Introduction: Intro to Woodworking Clock
The goal of this Instructable is to describe a very simple project that was used for an introductory woodworking workshop at Rice University. This project teaches students basic hand tool and power tool usage, as well as some finishing techniques to make the product look nice. We have designed this activity to take no longer than 1 hour and 30 minutes.
Note: Yep it may appear that the stencil was placed incorrectly. This is simply because the picture is misleading. The clock is supposed to be oriented as a rhombus. You can orient it as a square or whatever shape strikes your fancy.
Here is what you will need:
- Safety glasses
- two clamps of your choice
- 3/4" thick wood (we used cedar)
- 1 saw
- 1 drill
- sand paper (or power sander)
- 1 ruler & pencil
- an oil wood stain
- A rag you don't care much about
- 1 DIY clock kit & batteries
Step 1: Measure and Mark
Take your piece of wood and measure where you wish to cut. In our case, we simply cut our plank so that the resultant piece would be a 6"x6" square (or a rhombus). Whenever you mark your wood, you should use a pencil at light pressure so that the marks are easy to remove later.
Step 2: Secure Your Material
To safely shape your wood, you will need firmly secure it to a table. It may be tempting to have your friend hold the wood while you cut it, but this is not a safe practice or effective practice.
We used two bar clamps but you can use whatever clamp is available to you. You should also always try to have two clamps holding your material. If only one clamp is used, your material could pivot around the clamp point.
Some clamps have a hard metal interface that could end up digging into your wood. To avoid this, you can sandwich your wood between layers of sacrificial wood pieces so that the clamping pressure is distributed.
Step 3: Cutting
Once your piece is secured, start scoring an edge with the saw. This will help guide the saw when you are using longer strokes. Make sure to use the full length of the saw when going back and forth. Tools are designed to provide a mechanical advantage so there is no need to force the saw.
Here is a great video that shows how to use a hand saw in greater detail.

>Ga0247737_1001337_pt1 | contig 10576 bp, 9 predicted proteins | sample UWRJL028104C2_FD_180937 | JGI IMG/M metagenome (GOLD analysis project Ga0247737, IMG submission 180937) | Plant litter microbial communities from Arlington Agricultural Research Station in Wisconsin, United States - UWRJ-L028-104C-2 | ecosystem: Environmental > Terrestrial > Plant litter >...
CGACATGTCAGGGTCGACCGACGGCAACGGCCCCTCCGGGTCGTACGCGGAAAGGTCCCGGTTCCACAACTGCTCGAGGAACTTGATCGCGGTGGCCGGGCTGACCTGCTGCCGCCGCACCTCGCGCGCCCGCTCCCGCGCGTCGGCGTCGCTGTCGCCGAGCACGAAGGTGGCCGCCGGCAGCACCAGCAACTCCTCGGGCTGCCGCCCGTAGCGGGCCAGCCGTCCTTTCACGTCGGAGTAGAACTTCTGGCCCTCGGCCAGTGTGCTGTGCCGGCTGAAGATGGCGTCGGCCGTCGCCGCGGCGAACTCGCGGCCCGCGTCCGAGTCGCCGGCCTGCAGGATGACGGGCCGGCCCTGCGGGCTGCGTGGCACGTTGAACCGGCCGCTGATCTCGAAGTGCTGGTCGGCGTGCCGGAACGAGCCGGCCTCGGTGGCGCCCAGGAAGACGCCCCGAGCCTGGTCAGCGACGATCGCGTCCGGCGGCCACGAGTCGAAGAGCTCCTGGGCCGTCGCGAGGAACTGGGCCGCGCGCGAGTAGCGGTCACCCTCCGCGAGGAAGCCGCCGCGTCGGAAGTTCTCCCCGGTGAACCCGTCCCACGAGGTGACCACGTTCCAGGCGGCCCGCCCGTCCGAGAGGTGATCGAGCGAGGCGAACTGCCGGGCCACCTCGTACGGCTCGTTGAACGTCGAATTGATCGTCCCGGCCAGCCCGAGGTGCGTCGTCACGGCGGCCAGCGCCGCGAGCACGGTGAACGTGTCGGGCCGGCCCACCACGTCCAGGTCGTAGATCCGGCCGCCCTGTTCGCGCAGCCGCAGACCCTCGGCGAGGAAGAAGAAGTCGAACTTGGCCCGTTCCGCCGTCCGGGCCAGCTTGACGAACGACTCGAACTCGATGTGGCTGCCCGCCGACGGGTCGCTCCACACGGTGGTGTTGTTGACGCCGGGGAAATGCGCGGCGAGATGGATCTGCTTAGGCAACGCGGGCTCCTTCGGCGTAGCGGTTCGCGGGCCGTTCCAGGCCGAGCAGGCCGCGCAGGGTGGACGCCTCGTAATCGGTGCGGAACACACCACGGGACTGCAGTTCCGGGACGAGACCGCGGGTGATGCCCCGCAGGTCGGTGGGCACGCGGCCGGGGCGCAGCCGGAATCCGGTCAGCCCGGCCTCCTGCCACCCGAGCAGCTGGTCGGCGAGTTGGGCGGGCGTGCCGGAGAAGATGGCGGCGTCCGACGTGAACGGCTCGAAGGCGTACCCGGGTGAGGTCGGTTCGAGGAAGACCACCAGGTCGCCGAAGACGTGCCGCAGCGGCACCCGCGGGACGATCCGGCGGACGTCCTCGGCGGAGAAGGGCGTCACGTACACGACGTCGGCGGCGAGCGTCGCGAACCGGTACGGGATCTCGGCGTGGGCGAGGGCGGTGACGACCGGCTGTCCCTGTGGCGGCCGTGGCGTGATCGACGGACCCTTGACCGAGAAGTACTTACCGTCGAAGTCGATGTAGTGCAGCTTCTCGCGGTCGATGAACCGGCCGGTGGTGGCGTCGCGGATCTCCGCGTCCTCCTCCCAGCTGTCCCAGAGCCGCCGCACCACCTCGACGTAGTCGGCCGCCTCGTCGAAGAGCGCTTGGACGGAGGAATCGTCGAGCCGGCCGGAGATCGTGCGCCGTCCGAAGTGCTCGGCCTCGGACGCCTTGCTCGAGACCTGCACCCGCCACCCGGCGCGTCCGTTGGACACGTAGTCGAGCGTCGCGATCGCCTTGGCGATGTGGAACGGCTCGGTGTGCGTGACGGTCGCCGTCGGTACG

Step 4: Sanding
This is pretty straight forward. Just start with rough sand paper and work your way to finer grits. Most importantly, make sure you sand in the direction of the grain.
Step 5: Staining
- Wipe the saw dust off with a wet rag
- Wait for piece to dry fully
- Pour a small amount of stain directly on surface
- use a rag to spread stain evenly in the direction of the grain. There should be no runny liquid.
- repeat with back face (this prevents warping)
- For the sides, just use a damp rag to saturate the surface.
- Place your piece on wooden blocks so that it can dry faster
- Maker sure the clock face is facing up
Note that the end grain will absorb the stain faster than the side grain. Apply a conservative amount of stain to the end grain to avoid making it darker than the other sides.
Step 6: Drilling
Make hole in the center of your wood. If you made a square shape, you can find the center by finding the intersection of two diagonal lines that connect the opposite corners. The size of your hole will depend on the DIY clock kit that you buy.
Here is a helpful video on using power drills.
Step 7: Painting
To make the clock face design, just print out the attached template and use an exacto knife to cut out the shapes. In our case, we used a laser cutter for the stencil because we are fancy (lazy).
Place the stencil over your clock and weigh it down so that it is firmly pressed against the wood. Apply a couple of light layers of spray paint. If you use too much spray paint, you may saturate your stencil and cause the paint to bleed.
Step 8: Clock Assembly
To put your clock together just follow the assembly instructions of whatever kit you bought.
Some of these kits are not the best in quality so be gentle when putting the parts together. As you may be able to see, we ended up slightly bending some of the hands when assembling the clock.
The last step is to place a battery on your clock and set it to the right time.
Congrats. Now you have a functional clock, and you have learned some basic woodworking in the process!
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